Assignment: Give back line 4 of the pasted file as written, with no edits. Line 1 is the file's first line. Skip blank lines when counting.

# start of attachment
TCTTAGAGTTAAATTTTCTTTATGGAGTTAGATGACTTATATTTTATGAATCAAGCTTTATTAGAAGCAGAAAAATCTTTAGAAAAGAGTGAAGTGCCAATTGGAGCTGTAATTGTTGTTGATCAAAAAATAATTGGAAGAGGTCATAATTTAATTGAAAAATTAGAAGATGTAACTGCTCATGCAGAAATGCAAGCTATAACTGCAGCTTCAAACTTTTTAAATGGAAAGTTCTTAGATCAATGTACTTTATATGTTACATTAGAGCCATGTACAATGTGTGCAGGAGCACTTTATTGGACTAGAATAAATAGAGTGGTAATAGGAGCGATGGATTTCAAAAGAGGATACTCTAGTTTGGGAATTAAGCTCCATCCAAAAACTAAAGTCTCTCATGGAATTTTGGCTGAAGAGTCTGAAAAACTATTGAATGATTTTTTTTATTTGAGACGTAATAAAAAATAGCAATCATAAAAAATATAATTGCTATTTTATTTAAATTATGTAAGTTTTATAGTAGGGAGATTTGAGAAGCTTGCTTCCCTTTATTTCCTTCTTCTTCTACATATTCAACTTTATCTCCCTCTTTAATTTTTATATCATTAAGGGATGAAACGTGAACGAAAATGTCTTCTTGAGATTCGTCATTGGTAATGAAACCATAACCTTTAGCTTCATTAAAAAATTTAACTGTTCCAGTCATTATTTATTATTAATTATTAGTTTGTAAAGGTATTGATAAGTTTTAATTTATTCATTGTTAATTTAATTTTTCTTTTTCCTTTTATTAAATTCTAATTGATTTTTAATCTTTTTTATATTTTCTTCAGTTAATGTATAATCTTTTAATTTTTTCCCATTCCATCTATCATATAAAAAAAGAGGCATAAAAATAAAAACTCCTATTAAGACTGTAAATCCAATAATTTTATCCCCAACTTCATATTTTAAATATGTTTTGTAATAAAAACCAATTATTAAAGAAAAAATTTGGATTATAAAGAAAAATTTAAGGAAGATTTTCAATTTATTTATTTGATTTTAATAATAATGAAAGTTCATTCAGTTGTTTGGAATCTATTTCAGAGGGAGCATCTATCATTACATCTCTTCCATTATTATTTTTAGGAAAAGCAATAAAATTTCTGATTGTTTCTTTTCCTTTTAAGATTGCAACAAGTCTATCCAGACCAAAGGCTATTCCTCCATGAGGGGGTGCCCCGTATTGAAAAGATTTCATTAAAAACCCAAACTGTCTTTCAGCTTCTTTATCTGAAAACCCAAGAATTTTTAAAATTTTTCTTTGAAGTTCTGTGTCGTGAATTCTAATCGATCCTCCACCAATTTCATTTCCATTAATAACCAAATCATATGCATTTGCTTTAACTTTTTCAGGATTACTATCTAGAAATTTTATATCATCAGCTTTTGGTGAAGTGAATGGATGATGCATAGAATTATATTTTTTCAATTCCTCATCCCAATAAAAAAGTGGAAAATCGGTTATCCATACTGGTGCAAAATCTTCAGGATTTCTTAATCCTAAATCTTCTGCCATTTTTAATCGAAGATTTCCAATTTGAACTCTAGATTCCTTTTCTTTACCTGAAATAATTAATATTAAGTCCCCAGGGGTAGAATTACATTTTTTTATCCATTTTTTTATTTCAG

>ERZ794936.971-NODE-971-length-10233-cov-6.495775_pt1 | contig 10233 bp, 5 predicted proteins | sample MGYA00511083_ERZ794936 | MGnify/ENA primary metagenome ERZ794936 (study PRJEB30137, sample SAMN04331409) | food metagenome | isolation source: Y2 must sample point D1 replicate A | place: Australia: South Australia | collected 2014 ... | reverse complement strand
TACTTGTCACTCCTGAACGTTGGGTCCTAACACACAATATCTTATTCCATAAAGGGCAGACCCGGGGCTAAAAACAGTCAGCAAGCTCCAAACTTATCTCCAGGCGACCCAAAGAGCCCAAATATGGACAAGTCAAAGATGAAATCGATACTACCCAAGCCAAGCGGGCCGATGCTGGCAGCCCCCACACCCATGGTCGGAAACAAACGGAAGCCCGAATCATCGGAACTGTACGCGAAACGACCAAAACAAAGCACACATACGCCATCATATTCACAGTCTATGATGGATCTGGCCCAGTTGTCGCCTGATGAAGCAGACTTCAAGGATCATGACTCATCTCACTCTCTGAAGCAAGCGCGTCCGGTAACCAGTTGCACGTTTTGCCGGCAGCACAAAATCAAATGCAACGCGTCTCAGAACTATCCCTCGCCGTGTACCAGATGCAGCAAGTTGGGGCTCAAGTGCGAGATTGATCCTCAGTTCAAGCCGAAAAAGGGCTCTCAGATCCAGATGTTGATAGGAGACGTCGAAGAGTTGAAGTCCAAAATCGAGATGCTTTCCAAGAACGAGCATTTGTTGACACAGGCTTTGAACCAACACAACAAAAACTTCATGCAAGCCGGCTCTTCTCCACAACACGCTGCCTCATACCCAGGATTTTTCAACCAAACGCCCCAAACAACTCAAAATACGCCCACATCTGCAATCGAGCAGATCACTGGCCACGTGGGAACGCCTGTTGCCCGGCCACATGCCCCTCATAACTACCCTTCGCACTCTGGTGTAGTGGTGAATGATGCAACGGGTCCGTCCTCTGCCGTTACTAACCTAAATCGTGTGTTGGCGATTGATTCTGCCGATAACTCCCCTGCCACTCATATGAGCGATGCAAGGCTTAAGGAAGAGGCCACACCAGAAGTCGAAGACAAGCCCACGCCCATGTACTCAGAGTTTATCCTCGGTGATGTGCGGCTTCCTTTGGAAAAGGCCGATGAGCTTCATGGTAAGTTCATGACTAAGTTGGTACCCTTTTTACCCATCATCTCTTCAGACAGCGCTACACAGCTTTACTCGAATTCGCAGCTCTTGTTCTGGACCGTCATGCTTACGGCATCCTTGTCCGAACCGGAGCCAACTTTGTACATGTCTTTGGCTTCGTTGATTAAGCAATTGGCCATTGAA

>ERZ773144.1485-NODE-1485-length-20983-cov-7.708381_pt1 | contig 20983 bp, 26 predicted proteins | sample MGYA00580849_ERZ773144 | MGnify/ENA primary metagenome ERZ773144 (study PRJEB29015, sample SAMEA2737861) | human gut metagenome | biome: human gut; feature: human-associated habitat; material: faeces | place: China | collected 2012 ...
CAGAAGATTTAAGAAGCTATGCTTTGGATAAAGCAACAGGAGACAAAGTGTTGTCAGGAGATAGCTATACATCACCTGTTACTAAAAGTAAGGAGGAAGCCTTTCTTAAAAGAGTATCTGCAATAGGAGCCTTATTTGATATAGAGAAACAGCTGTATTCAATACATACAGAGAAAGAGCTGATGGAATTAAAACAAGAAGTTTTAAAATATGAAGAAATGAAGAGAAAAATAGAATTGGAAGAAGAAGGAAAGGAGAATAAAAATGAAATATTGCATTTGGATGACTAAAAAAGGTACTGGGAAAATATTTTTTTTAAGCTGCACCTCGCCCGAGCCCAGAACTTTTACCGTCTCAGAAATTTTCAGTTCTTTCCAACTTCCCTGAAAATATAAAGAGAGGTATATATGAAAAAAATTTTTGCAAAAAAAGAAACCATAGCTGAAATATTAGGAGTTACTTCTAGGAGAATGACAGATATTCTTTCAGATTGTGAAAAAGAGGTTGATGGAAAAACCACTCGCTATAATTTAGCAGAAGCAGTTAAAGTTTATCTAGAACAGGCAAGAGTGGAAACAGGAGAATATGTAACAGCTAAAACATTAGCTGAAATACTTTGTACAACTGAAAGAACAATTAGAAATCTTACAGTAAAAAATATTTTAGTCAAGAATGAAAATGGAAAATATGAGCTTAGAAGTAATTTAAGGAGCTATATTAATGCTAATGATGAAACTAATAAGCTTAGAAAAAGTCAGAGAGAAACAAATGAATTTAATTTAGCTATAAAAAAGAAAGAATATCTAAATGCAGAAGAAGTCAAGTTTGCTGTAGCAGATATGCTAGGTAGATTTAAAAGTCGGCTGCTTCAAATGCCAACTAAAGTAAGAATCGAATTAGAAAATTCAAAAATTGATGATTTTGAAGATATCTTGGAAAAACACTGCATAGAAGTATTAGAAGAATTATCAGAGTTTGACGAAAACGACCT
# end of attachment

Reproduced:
>ERZ773144.1485-NODE-1485-length-20983-cov-7.708381_pt1 | contig 20983 bp, 26 predicted proteins | sample MGYA00580849_ERZ773144 | MGnify/ENA primary metagenome ERZ773144 (study PRJEB29015, sample SAMEA2737861) | human gut metagenome | biome: human gut; feature: human-associated habitat; material: faeces | place: China | collected 2012 ...